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Modern Banking’s Hurdles in the Technology Race

With the rise in FinTech startups, increasingly stringent regulations, and changing customer behaviors and expectations, financial institutions need to adapt quickly in order to stay relevant and competitive in today’s market. We recently met with executives from over 15 global banks to learn more about the challenges they face when it comes to embracing digital transformation.

And the challenges are many—the financial services industry must maintain compliance with regulatory requirements and ensure cybersecurity while being flexible enough to meet the demands of customers. And with technology permeating every aspect of our lives, from smart thermometers and connected cars to delivery drones and smart watches, it’s no surprise that consumers are demanding more of their banks as well.

After our meetings, we found many banks wanted to be the first to modernize the financial services industry and drive innovation to enhance the customer experience. They also shared similar concerns, including the reliability of adopted technology, cybersecurity, and visibility into the cloud migration process.

Digital Reliability Is a Must

Today, most customers prefer to do their everyday banking online or on their mobile device rather than visiting a branch and standing in line to talk to a teller—in fact, a recent survey found that nearly 40 percent of Americans manage their bank accounts online while only 18 percent go to a bank branch.

With these numbers, it’s easy to understand why digital reliability is so important. Since banks deal with people’s money, technology failures can seriously harm a bank’s brand. For example, if the website goes down and customers are unable to access their accounts online, they get worried and wind up calling for help, which increases wait times to speak to a customer service representative. The end result? Lost time and a lot of unhappy customers lashing out on social media and/or closing their accounts.

The ripple effect from just one single incident can have a major negative impact to a bank’s bottom line. To help achieve customer service goals and increase customer retention, banks should have an organized incident response process in place to help minimize website and operations downtime.

Cybersecurity: An Ongoing Concern

Cybersecurity continues to be a top concern for banks. In PwC’s 19th Annual Global CEO Survey, 69 percent of FinServ CEOs reported that they are “either somewhat or extremely concerned about cyber threats.”

And no wonder: In February 2016, the central bank of Bangladesh was the victim of a major cyber heist. Five transactions withdrew a total of $101 million ($20 million of which was later recovered). In October 2017, using a similar method as in the Bangladesh heist, hackers stole $60 million from the Far Eastern International Bank in Taiwan.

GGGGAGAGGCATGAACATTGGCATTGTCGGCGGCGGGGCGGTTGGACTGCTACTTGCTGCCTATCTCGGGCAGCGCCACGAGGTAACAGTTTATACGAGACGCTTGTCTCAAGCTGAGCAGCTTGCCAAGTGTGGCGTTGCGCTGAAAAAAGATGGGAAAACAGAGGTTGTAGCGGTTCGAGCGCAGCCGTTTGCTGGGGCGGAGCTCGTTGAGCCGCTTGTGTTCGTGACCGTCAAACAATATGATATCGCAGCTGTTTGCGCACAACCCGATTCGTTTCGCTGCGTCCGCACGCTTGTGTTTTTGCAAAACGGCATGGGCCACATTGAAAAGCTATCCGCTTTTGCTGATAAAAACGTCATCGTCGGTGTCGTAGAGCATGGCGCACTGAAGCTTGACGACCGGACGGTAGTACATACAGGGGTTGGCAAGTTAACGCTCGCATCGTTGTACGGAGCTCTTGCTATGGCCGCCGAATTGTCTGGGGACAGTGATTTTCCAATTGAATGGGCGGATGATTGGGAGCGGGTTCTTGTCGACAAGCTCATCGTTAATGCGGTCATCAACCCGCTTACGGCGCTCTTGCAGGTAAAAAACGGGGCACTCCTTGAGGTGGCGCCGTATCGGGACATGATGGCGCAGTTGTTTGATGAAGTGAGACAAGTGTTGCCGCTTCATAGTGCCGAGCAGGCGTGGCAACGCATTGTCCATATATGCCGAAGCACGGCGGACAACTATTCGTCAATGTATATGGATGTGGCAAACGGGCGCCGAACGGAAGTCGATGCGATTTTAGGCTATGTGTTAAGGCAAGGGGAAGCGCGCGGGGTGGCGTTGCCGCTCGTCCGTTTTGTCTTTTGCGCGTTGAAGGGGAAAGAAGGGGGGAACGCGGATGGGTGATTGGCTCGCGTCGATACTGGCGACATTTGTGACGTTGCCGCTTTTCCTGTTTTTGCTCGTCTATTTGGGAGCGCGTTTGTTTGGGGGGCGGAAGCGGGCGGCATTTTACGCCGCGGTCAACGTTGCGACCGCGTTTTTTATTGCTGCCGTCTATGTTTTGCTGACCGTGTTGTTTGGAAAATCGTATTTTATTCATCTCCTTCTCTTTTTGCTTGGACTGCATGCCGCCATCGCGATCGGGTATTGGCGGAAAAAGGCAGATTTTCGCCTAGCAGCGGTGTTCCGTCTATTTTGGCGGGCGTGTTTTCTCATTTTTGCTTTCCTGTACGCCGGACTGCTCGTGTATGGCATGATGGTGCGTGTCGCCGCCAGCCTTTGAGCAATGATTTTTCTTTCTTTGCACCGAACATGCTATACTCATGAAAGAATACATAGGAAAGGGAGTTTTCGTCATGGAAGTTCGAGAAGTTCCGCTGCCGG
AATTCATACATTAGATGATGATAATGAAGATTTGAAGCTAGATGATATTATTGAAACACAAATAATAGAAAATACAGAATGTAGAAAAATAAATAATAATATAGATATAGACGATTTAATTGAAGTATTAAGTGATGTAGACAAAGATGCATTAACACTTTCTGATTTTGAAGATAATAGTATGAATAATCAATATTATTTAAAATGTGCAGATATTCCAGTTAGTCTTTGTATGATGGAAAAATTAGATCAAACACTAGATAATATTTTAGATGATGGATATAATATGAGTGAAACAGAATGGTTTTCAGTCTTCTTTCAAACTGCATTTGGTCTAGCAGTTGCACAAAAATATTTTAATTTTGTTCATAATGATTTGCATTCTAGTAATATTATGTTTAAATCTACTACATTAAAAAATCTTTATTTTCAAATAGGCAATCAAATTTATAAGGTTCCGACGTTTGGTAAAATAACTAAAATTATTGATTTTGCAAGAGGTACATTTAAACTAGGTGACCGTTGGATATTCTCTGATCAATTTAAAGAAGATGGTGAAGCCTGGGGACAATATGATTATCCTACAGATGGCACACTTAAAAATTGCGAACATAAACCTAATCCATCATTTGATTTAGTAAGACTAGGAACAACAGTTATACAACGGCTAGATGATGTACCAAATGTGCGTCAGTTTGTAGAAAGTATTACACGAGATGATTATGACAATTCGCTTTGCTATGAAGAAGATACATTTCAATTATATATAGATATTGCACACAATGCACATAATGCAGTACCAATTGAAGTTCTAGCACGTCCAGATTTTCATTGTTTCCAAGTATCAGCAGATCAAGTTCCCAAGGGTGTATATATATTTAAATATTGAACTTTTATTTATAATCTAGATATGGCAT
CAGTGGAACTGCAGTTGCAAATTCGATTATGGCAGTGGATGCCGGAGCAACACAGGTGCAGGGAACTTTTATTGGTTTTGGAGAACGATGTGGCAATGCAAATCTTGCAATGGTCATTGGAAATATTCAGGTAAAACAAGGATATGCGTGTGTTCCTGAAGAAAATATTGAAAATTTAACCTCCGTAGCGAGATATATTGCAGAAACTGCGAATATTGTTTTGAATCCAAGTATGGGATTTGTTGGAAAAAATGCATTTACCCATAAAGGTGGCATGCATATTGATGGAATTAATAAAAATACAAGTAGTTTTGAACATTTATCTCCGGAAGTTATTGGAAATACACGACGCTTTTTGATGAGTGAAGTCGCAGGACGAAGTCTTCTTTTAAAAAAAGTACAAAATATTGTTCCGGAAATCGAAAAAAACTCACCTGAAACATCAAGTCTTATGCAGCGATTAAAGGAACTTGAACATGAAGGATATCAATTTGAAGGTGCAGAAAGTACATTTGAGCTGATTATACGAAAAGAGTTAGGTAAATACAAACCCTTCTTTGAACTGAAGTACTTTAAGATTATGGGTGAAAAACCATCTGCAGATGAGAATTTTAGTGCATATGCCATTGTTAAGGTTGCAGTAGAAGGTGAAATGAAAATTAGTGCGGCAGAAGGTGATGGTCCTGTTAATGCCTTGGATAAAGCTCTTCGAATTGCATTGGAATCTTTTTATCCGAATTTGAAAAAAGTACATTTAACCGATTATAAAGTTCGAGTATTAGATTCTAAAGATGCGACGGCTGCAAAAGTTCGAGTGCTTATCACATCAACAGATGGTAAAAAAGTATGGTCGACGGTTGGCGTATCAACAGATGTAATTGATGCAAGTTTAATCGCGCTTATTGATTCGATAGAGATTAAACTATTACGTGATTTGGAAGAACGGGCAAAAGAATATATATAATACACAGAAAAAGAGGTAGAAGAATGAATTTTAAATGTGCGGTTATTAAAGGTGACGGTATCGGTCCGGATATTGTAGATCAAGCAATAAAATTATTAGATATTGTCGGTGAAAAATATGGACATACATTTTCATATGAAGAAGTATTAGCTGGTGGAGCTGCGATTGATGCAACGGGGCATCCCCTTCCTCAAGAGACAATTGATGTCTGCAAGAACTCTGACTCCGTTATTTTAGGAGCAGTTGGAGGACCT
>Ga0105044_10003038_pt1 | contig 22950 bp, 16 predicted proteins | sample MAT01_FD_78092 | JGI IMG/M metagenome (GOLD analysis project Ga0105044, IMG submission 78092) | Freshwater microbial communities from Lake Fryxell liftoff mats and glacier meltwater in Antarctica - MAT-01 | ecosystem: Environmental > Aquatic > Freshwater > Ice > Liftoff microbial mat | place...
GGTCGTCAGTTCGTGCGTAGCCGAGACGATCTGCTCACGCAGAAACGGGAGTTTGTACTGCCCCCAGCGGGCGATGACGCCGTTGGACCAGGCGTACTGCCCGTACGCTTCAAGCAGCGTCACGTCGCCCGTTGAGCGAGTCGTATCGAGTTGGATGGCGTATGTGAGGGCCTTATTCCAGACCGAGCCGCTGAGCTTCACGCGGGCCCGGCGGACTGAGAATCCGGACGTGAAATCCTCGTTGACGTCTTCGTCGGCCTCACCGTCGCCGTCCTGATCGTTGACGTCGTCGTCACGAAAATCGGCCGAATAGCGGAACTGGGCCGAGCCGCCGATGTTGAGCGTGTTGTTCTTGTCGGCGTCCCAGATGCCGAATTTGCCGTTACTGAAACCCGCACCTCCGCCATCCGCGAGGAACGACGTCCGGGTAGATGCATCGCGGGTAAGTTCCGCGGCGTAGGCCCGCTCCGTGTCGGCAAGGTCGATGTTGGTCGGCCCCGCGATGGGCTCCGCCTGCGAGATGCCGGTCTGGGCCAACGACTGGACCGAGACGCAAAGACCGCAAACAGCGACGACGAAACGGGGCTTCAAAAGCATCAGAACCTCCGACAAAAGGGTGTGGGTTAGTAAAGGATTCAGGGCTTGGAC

These are just two of many examples. Add cross-border data exchanges, the increased use of mobile technologies by customers, and IT hiring out software-as-a-service to improve productivity to the mix—all of which make it more difficult to effectively implement perimeter security—and we begin to see why cybersecurity continues to be a top concern for the financial services industry.

The ability to respond quickly to threats can make a huge difference in keeping customer data safe while remaining competitive. For instance, financial institutions already have processes in place to alert their Security Operations (SecOps) teams when unusual activity is detected, but the real value lies in reducing response times and filtering out all the noise. Many security teams get more security alerts than they can look at, so they need a way to filter down and prioritize the ones that are likely to matter most to the business.

Visibility Into the Cloud Migration Process

Just 10 years ago, sending money via international wire transfers meant paying a hefty transfer fee on top of a foreign currency exchange fee—and recipients likely didn’t see the funds until a week later. Friends split bills by handing over cash or writing physical checks that took three to five business days to clear. Many companies still hadn’t implemented direct deposit for their payrolls, which meant employees had to take their paychecks into branches to deposit them after work, then wait until the next day for the funds to be available.

Not anymore. Today, transactions are handled fast—services like TransferWise charge minimum fees and shorten the time from when money is sent to when someone receives it. Apps such as Venmo and Apple Pay Cash have eliminated the need to write physical checks to friends to cover the dinner bill. Paychecks are direct deposited into accounts automatically and funds are available on the same day.

To remain competitive, banks need to be able process transactions as quickly as possible. Customers unable to access their money will understandably get frustrated, which can lead to them switching banks. To keep up with the speed of how customers do their banking, banks are moving some processes into the cloud. But as with any project involving large amounts of sensitive data, a lot of care is required. Bank leaders need visibility into the cloud migration process to ensure transactions stay secure—after all, they are dealing with a lot of sensitive data.

What Banks Can Do

Our discussions with financial services organizations have centered around how to become more agile in the face of the challenges presented here. To help address these challenges, it’s critical that banks respond as quickly as possible to mitigate risk. PagerDuty enables banks to respond quickly to security threats or capitalize on consumer trends, helping to increase customer satisfaction, maximize revenue, and focus on innovation.

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